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BIOA01H3 (801)
Lecture 6

Lecture 6 Study Guide

3 Pages
102 Views
Fall 2010

Department
Biological Sciences
Course Code
BIOA01H3
Professor
Mark Fitzpatrick
Lecture
6

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Chapter 6: Enzymes
6.3 What are Enzymes?
x The reactions that occur in cells are slow and need catalysts t substances that speed up a
reaction without being permanently altered by that reaction
x Enzymes t specialized group of proteins that catalyze reactions
x Generally, reactions proceed only after the reactants receive enough energy to surpass the
activation energy requirement
x Enzymes are very specific (substrate-specific) and this specificity is determined by the 3D shape
of the enzyme
x Reactants are called substrates t they bind to the active site of the enzyme
x The binding of a substrate to the active site produces an enzyme-substrate complex held
together by one or more means
x The enzyme lowers the activation energy required, offering the reactant an easier path to take
x dZ(]voµ]o]]µu}v[ZvP]v}ZZ(}ÁvZÀµooÇ
sped up
x No difference in free energy between catalyzed and uncatalyzed reactions
6.4 How do Enzymes work?
x Enzymes orient substrates
o Bringing together atoms that will bond and bond only in that orientation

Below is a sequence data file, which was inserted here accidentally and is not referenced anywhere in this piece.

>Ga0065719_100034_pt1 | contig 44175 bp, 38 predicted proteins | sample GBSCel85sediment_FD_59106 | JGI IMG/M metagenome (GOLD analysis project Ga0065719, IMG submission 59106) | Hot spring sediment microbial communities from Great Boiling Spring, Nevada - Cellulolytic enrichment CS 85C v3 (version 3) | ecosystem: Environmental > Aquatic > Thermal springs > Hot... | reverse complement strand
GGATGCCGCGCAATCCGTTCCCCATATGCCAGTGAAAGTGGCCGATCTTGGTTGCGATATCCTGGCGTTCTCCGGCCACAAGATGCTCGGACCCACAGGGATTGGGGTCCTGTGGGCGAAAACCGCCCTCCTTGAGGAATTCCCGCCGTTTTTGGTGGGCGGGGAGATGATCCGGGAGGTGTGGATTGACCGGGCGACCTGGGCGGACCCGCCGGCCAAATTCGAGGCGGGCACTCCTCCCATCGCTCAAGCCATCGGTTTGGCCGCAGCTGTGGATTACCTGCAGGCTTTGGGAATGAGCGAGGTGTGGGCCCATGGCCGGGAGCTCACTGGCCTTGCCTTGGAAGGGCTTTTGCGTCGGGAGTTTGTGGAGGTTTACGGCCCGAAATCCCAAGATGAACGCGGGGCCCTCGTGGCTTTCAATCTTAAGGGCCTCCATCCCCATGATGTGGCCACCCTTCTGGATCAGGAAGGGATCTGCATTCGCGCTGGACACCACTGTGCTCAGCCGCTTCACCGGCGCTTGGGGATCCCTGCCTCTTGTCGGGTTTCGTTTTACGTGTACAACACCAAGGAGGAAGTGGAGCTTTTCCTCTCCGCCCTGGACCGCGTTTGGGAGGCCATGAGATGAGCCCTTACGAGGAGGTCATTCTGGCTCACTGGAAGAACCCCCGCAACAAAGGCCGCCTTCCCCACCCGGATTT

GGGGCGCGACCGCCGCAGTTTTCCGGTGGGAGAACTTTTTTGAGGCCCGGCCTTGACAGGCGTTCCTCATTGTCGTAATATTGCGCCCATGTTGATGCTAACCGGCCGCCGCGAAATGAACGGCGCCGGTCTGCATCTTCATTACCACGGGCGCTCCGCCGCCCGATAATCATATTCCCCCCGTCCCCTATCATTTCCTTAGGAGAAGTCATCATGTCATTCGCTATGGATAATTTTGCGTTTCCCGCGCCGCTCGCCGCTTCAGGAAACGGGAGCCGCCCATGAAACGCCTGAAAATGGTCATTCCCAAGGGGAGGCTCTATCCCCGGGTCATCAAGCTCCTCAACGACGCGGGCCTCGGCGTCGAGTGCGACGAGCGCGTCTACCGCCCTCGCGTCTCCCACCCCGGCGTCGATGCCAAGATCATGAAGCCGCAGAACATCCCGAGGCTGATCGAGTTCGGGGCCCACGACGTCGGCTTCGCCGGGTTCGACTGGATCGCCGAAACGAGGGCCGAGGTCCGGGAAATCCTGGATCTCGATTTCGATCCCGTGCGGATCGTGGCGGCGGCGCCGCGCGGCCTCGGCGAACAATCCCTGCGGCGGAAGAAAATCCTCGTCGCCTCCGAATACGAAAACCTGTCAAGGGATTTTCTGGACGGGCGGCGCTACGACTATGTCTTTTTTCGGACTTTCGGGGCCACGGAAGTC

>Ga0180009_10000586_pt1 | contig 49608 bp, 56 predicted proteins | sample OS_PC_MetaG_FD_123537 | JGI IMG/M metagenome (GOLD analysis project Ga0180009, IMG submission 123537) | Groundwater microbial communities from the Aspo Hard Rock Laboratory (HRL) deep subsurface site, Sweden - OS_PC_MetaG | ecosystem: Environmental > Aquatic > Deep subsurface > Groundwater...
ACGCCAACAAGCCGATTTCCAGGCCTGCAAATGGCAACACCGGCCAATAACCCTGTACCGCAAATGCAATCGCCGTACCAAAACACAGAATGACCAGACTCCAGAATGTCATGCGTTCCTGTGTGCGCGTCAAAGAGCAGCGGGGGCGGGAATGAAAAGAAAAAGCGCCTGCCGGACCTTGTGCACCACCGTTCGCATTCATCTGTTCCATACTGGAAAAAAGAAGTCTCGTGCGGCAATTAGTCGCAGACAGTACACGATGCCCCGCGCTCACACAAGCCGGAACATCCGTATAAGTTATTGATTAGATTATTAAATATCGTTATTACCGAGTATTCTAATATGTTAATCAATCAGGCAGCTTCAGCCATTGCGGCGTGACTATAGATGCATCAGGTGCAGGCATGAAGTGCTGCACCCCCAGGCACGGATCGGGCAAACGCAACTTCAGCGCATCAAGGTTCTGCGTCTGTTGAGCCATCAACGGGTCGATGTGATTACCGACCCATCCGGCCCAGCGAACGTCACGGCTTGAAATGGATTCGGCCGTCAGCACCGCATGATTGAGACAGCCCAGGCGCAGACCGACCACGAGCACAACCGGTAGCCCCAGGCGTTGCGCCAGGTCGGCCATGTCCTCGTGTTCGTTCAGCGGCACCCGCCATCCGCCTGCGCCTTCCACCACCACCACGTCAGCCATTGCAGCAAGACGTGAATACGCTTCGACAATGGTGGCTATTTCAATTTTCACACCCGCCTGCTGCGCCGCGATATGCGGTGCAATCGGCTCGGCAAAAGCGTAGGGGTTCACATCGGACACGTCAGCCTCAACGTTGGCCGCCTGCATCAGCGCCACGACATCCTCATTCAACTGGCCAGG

o Example: acetyl CoA and oxaloacetate to form citrate
x Enzymes can stretch the bonds in substrate molecules making them unstable
o Example: lysozyme strains and flattens the polysaccharide substrate
x Enzymes can temporarily add chemical groups to substrates
o Acid-base catalysis t the acidic or basic side chains of the amino acids forming the active
site may transfer H+ ions from the substrate (causing destabilization, and thus breaking
of the covalent bond)
o Covalent catalysis t a functional group in a side chain forms a temporary covalent bond
with a portion of the substrate
o Metal ion catalysis t metals firmly bound to side chains of the enzyme can lose or gain
electrons without detaching from the enzyme
x The active site is specific to the substrate
o The specific choice of substrate depends on a precise interlocking of molecular shapes
and interactions of chemical groups at the active site
o dZ^o}lvlÇ_u}o
x An enzyme changes shape when it binds to a substrate
o This is called induced fit
o Explains why the enzymes are so large t and what the rest of the macromolecule does
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Description
Chapter 6: Enzymes 6.3 What are Enzymes? N The reactions that occur in cells are slow and need catalysts J substances that speed up a reaction without being permanently altered by that reaction N Enzymes J specialized group of proteins that catalyze reactions N Generally, reactions proceed only after the reactants receive enough energy to surpass the activation energy requirement N Enzymes are very specific (substrate-specific) and this specificity is determined by the 3D shape of the enzyme N Reactants are called substrates J they bind to the active site of the enzyme N The binding of a substrate to the active site produces an enzyme-substrate complex held together by one or more means N The enzyme lowers the activation energy required, offering the reactant an easier path to take N @Z]Lo]o]]K}ZL[ ZL2Z]L }ZZ}LZZZoo sped up N No difference in free energy between catalyzed and uncatalyzed reactions 6.4 How do Enzymes work? N Enzymes orient substrates o Bringing together atoms that will bond and bond only in that orientation o Example: acetyl CoA and oxaloacetate to form citrate N Enzymes can st
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